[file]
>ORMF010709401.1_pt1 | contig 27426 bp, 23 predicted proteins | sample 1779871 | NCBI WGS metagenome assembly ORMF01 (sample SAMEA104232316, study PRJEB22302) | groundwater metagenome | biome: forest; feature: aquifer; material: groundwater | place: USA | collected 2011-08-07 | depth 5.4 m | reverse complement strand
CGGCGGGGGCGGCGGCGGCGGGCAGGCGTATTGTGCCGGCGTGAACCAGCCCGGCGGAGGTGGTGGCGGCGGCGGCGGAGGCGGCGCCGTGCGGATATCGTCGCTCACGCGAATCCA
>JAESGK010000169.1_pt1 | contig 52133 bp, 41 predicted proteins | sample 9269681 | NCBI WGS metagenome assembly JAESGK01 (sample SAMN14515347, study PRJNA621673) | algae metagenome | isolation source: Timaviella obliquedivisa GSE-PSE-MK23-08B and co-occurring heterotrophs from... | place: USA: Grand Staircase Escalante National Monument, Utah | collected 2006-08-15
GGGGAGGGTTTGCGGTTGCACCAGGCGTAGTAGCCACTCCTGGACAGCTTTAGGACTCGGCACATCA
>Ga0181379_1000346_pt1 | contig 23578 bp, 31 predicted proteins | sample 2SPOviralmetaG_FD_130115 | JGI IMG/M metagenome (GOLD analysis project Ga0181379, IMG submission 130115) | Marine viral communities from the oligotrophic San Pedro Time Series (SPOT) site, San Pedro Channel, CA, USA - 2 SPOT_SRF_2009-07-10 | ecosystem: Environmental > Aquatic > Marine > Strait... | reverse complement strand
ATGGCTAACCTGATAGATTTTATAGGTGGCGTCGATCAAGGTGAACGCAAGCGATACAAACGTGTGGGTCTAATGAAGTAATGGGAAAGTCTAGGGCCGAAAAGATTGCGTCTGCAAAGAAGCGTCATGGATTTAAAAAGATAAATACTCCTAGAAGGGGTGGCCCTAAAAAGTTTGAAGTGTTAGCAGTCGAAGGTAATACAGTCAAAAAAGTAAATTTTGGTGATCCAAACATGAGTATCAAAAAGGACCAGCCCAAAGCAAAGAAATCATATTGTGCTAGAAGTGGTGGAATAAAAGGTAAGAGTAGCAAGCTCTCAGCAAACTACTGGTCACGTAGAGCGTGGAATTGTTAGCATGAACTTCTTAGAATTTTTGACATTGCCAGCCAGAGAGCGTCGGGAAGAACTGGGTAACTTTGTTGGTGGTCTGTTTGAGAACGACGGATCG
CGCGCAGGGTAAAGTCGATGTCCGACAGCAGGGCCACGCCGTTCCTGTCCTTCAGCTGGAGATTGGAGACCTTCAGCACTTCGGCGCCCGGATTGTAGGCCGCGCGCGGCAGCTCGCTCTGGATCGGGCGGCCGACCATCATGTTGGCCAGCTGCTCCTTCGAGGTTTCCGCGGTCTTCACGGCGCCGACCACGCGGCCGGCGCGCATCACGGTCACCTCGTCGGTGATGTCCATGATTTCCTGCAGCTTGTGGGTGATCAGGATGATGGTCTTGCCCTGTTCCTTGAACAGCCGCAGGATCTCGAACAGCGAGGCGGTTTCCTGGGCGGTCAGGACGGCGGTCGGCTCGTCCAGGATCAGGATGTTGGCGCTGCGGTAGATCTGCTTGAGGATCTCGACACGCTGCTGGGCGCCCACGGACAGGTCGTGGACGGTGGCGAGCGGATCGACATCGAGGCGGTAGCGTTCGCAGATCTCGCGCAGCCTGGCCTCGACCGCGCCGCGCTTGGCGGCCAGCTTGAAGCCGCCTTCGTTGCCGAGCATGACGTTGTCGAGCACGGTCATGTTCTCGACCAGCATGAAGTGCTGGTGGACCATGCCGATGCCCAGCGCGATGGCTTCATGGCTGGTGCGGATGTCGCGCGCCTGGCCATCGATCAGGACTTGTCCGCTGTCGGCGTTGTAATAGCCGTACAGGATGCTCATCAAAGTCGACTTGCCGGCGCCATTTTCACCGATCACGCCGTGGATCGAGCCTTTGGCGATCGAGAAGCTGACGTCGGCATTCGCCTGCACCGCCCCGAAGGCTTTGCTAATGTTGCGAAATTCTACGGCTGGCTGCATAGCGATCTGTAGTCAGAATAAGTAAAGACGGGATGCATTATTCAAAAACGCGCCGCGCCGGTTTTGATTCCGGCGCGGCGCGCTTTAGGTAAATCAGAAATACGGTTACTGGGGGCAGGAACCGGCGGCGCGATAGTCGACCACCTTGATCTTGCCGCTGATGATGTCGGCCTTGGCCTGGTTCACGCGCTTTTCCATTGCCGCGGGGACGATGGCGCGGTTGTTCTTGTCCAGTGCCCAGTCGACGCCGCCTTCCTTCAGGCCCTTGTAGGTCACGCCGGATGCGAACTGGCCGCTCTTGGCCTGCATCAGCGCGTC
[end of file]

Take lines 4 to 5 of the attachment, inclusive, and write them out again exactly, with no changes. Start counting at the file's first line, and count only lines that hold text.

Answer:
GGGGAGGGTTTGCGGTTGCACCAGGCGTAGTAGCCACTCCTGGACAGCTTTAGGACTCGGCACATCA
>Ga0181379_1000346_pt1 | contig 23578 bp, 31 predicted proteins | sample 2SPOviralmetaG_FD_130115 | JGI IMG/M metagenome (GOLD analysis project Ga0181379, IMG submission 130115) | Marine viral communities from the oligotrophic San Pedro Time Series (SPOT) site, San Pedro Channel, CA, USA - 2 SPOT_SRF_2009-07-10 | ecosystem: Environmental > Aquatic > Marine > Strait... | reverse complement strand